2) I realize that this notion of an ideal carbon label still ignores the difficulties in actually figuring out accurate counts for greenhouse emissions; but if you can get decent estimates of the emissions, then I think that’d be a good way to do the labeling in a way that consumers could interpret and make meaningful choices between products. You have to have the relative position of each product on a scale for the number to mean anything.

3) If you want to educate the populace on how to use these things, teach 10 year olds about it. They will quickly and insistently instruct the rest of us, treating us like absurd fools until such time as we master the system as well as they have.

4) The trickiness of figuring out accurate and consistent greenhouse emission labeling is an argument in favor of using carbon taxes/cap-and-trade systems. Sorta. On the one hand, the financial tool of carbon tax/cap-and-trade “” implemented on upstream sources of carbon (and other greenhouse gases) “” easily introduce an effective alternative to the carbon label into the economy. Product prices will rise relative to the amount of extra cost their manufacturers & distributors face as a result of the greenhouse gas emissions incurred during manufacturing and distribution. The can of corn that involved more greenhouse emissions will incur a greater carbon-cost increase than the alternative can of corn that involved less emissions. However, this isn’t totally satisfactory, because so much else is involved in pricing: the “price signal” is terribly noisy and prone to distortion and/or misinterpretation. In addition, there are some “” how many? “” people willing, even eager, to pay more for products that they are confident involve less greenhouse emissions. Working the greenhouse effect of a product into the product’s price is a good thing, but that doesn’t obviate the usefulness of a more fully informed consumer as a second level for reducing carbon footprints. One further thought on this, though: it’s possible that if a carbon tax is implemented, the tax itself could be used as a tool for measuring the greenhouse emissions on a product and therefore be the basis of the carbon label. Businesses already keep track of the taxes they pay, and so the added burden of accounting should be less than trying to account for a new system of purely physical carbon emission counting. Right? Because the carbon tax itself is predicated (or should be) on a carbon-equivalent scale, it would be an easy translation to take the cumulative taxes paid on a product through its manufacturing and distribution lifetime and restate that as an amount of carbon emitted during the process. The increasing use of rfid chips in distribution chains only makes this easier to implement, as you have better tracking going on and the ability to link movement of materials and goods to the taxes those materials and goods incur for the businesses making and moving them. (Having said this, I still favor a Peter Barnes’ style cap-auction-trade-dividend approach over the carbon tax approach.)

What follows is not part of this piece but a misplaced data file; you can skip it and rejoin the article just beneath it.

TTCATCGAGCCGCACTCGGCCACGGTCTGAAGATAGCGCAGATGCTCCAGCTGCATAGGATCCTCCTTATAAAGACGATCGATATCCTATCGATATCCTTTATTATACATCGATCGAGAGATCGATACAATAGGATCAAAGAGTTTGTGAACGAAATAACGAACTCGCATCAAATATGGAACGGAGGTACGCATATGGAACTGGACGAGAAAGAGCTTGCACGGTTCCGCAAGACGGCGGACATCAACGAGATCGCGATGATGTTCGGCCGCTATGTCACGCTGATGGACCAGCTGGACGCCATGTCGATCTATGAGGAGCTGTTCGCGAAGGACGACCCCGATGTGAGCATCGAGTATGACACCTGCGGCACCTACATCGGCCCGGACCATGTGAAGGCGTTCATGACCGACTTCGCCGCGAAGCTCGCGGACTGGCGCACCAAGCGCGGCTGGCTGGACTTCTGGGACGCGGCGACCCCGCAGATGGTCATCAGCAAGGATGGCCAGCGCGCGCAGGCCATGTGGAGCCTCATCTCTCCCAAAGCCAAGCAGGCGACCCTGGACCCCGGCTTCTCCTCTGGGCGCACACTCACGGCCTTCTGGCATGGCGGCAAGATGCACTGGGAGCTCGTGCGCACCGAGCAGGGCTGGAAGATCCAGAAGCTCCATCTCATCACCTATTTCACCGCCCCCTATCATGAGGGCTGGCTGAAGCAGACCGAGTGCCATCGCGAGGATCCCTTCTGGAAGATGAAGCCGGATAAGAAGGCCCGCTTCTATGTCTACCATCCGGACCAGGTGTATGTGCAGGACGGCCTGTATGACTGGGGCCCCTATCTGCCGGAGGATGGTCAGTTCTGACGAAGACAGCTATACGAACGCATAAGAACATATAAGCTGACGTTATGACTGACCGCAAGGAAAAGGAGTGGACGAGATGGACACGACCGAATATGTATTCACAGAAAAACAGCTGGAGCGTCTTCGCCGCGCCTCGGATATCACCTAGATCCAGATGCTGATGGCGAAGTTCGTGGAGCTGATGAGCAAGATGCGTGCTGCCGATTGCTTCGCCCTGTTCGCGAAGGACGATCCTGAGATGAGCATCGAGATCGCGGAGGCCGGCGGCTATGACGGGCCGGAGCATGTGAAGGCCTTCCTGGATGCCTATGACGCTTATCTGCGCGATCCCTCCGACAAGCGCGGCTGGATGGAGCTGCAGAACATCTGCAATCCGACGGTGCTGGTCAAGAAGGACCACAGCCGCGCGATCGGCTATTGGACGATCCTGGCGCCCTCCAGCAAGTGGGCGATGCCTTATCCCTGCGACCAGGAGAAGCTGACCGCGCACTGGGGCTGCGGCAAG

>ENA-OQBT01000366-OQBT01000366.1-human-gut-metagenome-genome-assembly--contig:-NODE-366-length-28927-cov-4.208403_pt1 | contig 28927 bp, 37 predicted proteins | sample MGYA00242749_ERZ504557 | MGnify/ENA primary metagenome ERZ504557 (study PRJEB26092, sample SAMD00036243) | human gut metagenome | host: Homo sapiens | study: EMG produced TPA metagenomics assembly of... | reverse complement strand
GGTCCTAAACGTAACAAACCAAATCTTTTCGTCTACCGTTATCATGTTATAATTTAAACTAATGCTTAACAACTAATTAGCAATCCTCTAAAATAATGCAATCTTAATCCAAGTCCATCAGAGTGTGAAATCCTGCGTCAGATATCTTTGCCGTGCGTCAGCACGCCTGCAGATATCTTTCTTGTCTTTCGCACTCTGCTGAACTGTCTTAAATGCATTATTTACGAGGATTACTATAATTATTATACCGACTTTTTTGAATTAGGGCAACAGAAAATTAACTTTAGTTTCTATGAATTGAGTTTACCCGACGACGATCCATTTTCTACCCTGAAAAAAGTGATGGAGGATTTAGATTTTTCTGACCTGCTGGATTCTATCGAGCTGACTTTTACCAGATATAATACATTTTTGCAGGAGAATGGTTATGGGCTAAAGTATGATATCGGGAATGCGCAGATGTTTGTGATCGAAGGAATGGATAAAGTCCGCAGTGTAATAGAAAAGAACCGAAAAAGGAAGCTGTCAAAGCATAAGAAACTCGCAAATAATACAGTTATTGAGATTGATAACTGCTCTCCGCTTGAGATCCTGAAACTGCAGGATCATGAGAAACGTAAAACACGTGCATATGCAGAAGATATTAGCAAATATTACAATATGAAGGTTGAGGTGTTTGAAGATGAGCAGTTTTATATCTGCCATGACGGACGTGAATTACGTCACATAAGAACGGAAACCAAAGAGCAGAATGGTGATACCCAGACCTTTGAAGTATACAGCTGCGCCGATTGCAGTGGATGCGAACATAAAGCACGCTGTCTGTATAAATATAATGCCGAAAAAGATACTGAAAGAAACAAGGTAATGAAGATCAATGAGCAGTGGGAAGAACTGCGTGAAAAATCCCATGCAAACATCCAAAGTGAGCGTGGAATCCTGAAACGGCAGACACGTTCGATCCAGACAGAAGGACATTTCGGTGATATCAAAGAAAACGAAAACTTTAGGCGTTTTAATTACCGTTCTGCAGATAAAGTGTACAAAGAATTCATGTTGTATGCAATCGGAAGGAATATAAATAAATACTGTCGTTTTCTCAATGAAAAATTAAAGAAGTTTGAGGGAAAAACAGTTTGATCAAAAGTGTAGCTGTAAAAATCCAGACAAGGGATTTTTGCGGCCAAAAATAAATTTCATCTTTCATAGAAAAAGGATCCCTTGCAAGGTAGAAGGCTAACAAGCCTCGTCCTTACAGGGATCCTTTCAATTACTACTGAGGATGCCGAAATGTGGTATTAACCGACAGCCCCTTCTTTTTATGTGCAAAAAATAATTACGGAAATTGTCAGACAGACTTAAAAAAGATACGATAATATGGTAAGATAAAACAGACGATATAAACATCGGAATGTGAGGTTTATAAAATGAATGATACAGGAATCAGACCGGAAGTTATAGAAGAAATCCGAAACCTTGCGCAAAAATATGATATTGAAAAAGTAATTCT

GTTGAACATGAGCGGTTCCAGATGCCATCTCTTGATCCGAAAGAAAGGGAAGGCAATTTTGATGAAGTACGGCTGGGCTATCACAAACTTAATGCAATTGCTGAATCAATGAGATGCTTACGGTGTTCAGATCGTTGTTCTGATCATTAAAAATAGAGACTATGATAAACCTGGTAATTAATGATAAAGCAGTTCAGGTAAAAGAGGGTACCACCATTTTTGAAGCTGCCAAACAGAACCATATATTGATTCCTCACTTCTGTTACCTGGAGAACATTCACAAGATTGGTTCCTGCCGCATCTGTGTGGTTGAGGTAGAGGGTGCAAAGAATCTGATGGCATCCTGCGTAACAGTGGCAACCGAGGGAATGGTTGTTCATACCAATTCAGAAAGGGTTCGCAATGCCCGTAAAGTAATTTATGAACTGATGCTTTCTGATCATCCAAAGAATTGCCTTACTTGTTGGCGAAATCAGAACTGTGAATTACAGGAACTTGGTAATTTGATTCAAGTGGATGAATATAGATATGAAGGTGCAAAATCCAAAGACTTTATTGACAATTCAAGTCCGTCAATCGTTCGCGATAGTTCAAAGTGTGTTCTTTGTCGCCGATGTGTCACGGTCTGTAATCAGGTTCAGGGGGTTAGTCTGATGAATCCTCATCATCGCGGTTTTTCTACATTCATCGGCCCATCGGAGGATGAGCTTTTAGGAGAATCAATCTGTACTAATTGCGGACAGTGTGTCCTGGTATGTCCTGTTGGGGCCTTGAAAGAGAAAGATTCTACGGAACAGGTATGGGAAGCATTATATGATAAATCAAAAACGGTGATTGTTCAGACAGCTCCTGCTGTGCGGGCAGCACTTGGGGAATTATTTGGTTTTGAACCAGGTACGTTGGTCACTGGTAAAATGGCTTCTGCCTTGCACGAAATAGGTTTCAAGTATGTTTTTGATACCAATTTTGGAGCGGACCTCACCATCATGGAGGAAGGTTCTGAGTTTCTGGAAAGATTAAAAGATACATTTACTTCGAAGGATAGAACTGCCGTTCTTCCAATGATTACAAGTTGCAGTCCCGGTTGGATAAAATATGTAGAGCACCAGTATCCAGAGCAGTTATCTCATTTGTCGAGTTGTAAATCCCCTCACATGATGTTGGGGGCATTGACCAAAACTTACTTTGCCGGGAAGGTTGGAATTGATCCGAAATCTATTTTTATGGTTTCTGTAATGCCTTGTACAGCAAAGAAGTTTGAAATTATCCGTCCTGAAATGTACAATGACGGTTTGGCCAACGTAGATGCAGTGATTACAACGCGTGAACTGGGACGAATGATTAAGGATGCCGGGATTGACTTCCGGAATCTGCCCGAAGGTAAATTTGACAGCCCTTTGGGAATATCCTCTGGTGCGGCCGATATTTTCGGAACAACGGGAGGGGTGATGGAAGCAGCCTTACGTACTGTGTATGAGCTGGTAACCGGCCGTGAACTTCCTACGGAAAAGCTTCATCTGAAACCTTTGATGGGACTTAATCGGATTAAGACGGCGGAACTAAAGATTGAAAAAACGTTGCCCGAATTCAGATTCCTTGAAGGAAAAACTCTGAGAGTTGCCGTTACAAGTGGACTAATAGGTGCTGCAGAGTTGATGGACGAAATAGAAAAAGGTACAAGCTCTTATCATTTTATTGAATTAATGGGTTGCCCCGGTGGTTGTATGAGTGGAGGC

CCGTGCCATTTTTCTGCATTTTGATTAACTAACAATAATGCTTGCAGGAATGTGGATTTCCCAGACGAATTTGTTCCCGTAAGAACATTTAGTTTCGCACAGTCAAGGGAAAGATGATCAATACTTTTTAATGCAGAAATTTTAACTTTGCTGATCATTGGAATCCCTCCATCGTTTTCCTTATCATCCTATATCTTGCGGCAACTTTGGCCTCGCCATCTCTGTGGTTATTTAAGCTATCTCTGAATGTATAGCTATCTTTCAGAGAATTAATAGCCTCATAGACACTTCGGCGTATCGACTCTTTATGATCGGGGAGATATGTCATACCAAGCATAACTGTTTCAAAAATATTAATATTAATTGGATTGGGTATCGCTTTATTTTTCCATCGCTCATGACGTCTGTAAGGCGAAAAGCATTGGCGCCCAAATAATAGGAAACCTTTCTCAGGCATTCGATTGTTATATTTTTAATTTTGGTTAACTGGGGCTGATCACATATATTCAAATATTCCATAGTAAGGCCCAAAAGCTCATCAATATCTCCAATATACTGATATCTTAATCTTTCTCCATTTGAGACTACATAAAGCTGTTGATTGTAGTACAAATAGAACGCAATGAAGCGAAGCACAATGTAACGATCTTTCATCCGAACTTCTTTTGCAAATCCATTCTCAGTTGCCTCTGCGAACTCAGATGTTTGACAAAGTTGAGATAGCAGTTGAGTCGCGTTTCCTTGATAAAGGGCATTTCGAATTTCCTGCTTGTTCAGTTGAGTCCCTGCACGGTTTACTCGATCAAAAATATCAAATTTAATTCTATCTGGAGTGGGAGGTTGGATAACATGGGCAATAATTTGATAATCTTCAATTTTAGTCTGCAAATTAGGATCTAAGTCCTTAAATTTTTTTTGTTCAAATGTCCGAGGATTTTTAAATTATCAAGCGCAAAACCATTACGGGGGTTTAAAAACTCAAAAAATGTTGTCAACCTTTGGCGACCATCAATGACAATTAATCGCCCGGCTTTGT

5) I gotta get back to work!